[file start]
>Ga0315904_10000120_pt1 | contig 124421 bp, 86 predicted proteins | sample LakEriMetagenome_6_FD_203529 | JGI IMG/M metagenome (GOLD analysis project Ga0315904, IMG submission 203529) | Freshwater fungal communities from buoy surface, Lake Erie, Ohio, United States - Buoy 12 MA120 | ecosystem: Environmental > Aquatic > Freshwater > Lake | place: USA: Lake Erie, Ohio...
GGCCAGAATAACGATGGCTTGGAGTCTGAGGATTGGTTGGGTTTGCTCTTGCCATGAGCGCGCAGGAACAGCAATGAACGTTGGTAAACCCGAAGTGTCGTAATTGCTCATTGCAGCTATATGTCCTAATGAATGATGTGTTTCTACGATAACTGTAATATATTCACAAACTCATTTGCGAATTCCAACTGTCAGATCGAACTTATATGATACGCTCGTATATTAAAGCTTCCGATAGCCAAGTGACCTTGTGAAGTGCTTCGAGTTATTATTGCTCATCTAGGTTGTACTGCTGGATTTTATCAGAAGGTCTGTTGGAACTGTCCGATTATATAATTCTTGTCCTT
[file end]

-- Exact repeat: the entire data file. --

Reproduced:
>Ga0315904_10000120_pt1 | contig 124421 bp, 86 predicted proteins | sample LakEriMetagenome_6_FD_203529 | JGI IMG/M metagenome (GOLD analysis project Ga0315904, IMG submission 203529) | Freshwater fungal communities from buoy surface, Lake Erie, Ohio, United States - Buoy 12 MA120 | ecosystem: Environmental > Aquatic > Freshwater > Lake | place: USA: Lake Erie, Ohio...
GGCCAGAATAACGATGGCTTGGAGTCTGAGGATTGGTTGGGTTTGCTCTTGCCATGAGCGCGCAGGAACAGCAATGAACGTTGGTAAACCCGAAGTGTCGTAATTGCTCATTGCAGCTATATGTCCTAATGAATGATGTGTTTCTACGATAACTGTAATATATTCACAAACTCATTTGCGAATTCCAACTGTCAGATCGAACTTATATGATACGCTCGTATATTAAAGCTTCCGATAGCCAAGTGACCTTGTGAAGTGCTTCGAGTTATTATTGCTCATCTAGGTTGTACTGCTGGATTTTATCAGAAGGTCTGTTGGAACTGTCCGATTATATAATTCTTGTCCTT